One week ago, I met with our church leaders to talk about vision and direction. I shared my perception that we were a busy church, but not necessarily effective or fruitful. I spoke of my concern that we were too inwardly focused and overemphasized fellowship. I believe we need to be more purposeful and intentional in making disciples and reaching the lost.
On Sunday, I preached on Exodus 19 and how to prepare to meet with God. (It’s part of a series on the life of Moses.) I emphasized that before entering God’s presence, we should ask ourselves four questions—Am I willing to obey? Am I ready to listen? Have I prepared my heart? and, Do I respect God’s presence? Several mentioned how much the message challenged them. One said it was the best message they heard me preach in the five years I’ve been at the church. Several gave me hugs. One said as long as I keep preaching like that, I was their pastor. I continued to hear affirming comments a few days later.
On Monday evening, I began a new class, the Character & Habits of a Leader, part of a strategy for church-based leadership development. 17 people were present for the first session with two more who will join us for the second lesson.
On Wednesday evening, we launched our fall ministries with Awana, youth group, adult Bible studies, and a prayer group. We had 90 children in Awana with 30 in the youth group. A significant number came from the surrounding neighborhood. The building was hopping!
In addition, we also started two new adult Sunday School classes with a third one coming next month, as well as our women’s Bible studies starting again for the fall.
God is on the move at First Central Bible Church. So much good ministry is taking place.
So, why was I surprised when an individual wanted to meet with me to share what they perceived were my weaknesses as a pastor? Namely, that I was a “good to great teacher, but don’t exhort,” and that I was not outgoing enough and don’t work the room to greet every person (not their exact words but my takeaway.) I responded in two ways. First, I thanked them for what they shared and said I would have to think and pray about what they said. Second, I said that I have been told all my life that I don’t have what it takes to be a pastor and I am tired of hearing it because it is wrong. (For more on that topic, read my blog post on October 26, 2012, “Learning it’s ok to be me.”)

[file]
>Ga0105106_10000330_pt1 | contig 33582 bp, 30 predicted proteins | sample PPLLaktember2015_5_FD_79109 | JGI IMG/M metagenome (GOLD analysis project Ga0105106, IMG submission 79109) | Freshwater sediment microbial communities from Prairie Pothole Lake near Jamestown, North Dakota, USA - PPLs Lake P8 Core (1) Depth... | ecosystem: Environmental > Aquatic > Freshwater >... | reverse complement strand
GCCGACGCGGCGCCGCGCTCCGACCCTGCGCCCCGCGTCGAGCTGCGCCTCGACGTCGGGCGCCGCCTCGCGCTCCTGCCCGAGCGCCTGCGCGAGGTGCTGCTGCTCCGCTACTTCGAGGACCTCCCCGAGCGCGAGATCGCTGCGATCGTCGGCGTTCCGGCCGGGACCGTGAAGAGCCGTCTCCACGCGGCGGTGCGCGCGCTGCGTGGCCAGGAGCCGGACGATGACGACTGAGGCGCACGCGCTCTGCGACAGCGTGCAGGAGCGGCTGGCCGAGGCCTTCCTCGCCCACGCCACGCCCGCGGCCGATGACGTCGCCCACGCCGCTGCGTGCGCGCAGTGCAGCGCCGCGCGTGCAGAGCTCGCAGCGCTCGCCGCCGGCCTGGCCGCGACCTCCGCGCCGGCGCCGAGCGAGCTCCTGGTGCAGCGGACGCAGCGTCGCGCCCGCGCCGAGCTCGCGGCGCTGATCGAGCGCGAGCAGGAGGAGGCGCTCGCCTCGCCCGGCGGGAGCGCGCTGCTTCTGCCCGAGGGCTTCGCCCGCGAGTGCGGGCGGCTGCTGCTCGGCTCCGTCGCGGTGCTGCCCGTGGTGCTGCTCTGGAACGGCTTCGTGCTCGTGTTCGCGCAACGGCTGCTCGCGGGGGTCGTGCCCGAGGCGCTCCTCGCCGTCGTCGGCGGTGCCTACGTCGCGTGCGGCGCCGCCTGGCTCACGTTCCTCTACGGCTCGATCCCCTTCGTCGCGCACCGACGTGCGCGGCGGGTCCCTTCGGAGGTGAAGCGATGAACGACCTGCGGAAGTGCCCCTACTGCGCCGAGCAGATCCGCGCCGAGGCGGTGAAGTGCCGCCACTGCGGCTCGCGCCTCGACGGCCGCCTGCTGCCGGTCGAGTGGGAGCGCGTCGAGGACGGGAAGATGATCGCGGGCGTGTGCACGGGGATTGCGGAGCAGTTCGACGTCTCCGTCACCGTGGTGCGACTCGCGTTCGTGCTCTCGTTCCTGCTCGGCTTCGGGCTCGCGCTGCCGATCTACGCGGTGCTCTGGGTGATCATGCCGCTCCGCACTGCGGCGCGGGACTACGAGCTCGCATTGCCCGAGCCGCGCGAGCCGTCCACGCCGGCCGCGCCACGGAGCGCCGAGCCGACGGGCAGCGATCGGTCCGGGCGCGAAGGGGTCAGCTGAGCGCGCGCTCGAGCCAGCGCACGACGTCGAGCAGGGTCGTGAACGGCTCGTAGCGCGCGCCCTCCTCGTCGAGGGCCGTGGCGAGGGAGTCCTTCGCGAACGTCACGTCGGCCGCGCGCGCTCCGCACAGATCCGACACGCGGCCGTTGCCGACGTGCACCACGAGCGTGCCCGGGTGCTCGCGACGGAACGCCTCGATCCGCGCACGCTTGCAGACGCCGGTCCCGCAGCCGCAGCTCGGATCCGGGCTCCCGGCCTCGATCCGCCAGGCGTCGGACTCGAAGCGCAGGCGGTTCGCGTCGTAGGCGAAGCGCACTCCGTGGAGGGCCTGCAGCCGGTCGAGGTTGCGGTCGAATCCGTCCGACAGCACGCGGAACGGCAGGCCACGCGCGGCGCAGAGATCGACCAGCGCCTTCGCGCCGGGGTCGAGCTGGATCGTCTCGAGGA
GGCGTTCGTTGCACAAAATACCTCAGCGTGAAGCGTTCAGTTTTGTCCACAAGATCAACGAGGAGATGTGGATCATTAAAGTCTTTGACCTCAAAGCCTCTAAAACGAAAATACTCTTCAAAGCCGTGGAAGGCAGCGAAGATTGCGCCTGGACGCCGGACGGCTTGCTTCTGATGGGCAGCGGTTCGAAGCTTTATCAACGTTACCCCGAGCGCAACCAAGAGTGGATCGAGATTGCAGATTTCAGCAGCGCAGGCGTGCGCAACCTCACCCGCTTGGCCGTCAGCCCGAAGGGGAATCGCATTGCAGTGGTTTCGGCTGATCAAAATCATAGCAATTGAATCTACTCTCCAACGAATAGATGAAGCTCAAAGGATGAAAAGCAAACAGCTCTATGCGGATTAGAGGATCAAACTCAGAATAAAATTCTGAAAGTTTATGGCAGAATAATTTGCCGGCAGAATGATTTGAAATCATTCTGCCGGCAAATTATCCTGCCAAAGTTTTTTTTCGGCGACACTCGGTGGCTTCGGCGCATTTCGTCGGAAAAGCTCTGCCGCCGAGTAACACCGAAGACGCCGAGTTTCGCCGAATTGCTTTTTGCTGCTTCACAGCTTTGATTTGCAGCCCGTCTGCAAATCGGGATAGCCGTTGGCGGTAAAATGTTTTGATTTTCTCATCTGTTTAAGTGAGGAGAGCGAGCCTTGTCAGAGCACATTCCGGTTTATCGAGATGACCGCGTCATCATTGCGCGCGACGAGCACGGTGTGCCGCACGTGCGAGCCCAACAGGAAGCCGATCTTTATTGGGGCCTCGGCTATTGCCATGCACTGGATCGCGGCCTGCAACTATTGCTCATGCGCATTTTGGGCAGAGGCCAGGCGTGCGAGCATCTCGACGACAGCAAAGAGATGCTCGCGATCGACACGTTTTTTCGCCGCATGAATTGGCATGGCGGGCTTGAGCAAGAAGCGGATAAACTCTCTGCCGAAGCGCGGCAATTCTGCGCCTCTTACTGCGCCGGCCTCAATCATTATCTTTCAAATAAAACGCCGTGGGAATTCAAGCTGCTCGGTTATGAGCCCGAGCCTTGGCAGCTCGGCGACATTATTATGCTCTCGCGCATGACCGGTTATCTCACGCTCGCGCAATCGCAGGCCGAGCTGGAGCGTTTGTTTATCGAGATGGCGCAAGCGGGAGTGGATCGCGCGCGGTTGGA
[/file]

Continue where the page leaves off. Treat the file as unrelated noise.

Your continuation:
Why am I not surprised … whenever we take a step of faith … whenever we share the gospel … whenever we begin to be successful … whenever we challenge people to serve or share their faith … whenever we begin to make progress and move forward … the enemy seeks to discourage, distract, and sideline us.
On the one hand, I know that criticism comes with the territory. In the words of Rachel Dawes to Harvey Dent in The Dark Knight, “You’re Gotham’s D.A. If you’re not getting shot at, you’re not doing your job.” On a more spiritual side, the apostle Paul said that we have “conflicts without; fears within” (2 Corinthians 7:5). Criticism is one of the occupational hazards of ministry, even more so in today’s culture.
On the other hand, I am human and freely admit that criticism stings, especially from those within the body who really don’t know me. To be honest, I briefly contemplated walking away into the sunset. Rather than quitting, however, I simply decided to take the day to work at home.
I am reminded once again that this is a spiritual battle. I know that I need to stand firm and resist the temptation to feel sorry for myself and/or flee the battlefield (James 4:7). Like King David, I need to find my strength in God (1 Samuel 23:16). As a steward of God’s ministry, I need to stay faithful (1 Corinthians 4:2). If I want to hear “Well done, good and faithful servant,” then I need to be faithful to serve God with whatever he has entrusted to me (Matthew 25:14-30). As my mentor Kent Hughes used to say, “I need to believe what I believe.”
Time to put my soap box away, armor up, and get back to work.